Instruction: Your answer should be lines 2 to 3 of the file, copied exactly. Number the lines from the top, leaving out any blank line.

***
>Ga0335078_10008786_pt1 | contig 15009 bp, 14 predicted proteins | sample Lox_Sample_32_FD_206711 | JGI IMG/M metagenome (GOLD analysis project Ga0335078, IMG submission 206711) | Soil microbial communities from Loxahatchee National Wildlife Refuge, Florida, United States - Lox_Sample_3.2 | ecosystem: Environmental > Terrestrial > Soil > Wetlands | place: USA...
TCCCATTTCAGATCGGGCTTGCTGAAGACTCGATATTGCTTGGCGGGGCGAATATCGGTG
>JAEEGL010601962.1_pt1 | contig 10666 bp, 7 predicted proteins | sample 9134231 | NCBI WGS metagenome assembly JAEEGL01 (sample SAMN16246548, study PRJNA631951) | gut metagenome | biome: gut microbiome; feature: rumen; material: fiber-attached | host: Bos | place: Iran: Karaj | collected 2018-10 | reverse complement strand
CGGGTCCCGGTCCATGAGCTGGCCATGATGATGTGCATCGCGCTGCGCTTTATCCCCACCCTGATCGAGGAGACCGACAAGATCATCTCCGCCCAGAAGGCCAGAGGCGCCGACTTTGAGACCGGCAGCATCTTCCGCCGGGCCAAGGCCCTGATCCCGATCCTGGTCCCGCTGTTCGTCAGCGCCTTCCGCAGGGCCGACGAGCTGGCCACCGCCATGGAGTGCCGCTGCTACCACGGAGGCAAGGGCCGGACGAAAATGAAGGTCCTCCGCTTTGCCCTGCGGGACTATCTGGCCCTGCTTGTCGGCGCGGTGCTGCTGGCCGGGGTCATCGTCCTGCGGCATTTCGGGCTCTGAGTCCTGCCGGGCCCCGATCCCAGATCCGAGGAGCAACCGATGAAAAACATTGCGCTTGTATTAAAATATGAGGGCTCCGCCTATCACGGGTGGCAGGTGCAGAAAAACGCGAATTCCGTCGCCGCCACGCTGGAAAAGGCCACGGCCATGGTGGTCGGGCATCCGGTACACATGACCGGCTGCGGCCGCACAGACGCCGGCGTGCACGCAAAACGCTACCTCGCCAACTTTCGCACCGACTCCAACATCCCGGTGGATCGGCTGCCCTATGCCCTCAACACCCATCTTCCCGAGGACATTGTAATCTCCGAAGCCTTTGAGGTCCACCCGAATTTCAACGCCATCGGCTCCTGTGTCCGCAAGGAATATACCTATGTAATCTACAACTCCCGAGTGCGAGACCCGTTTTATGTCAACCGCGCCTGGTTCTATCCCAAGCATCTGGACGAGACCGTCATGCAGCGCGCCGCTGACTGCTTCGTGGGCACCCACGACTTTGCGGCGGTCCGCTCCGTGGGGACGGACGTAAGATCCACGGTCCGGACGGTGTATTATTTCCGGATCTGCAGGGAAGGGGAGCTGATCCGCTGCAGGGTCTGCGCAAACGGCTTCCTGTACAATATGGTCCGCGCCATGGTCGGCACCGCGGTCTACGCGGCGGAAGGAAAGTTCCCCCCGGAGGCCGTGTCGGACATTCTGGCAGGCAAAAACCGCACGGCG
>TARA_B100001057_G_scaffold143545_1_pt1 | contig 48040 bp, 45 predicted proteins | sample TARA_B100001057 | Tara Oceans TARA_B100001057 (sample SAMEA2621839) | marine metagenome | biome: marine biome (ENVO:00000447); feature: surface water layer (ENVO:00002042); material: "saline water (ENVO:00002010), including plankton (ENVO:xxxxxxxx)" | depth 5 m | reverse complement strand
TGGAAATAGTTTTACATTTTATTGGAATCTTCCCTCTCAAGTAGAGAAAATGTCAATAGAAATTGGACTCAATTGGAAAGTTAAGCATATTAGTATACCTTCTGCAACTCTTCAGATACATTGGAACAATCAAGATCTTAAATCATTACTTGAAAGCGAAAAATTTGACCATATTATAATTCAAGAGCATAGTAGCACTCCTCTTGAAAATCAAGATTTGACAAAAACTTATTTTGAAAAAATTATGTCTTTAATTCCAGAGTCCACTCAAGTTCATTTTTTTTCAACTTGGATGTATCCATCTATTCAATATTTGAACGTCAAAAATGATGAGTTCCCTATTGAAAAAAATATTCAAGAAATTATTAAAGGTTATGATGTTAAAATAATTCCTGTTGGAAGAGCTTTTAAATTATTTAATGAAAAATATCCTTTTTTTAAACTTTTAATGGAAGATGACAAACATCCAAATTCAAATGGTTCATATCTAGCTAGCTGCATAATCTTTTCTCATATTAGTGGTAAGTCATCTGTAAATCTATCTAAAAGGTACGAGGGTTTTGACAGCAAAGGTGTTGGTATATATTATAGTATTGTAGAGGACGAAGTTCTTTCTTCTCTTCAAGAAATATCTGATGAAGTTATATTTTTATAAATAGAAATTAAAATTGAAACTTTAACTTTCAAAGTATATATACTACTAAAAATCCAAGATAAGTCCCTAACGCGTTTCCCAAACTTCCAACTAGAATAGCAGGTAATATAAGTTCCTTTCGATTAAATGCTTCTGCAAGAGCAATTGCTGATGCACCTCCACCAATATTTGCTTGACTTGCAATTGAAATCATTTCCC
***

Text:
TCCCATTTCAGATCGGGCTTGCTGAAGACTCGATATTGCTTGGCGGGGCGAATATCGGTG
>JAEEGL010601962.1_pt1 | contig 10666 bp, 7 predicted proteins | sample 9134231 | NCBI WGS metagenome assembly JAEEGL01 (sample SAMN16246548, study PRJNA631951) | gut metagenome | biome: gut microbiome; feature: rumen; material: fiber-attached | host: Bos | place: Iran: Karaj | collected 2018-10 | reverse complement strand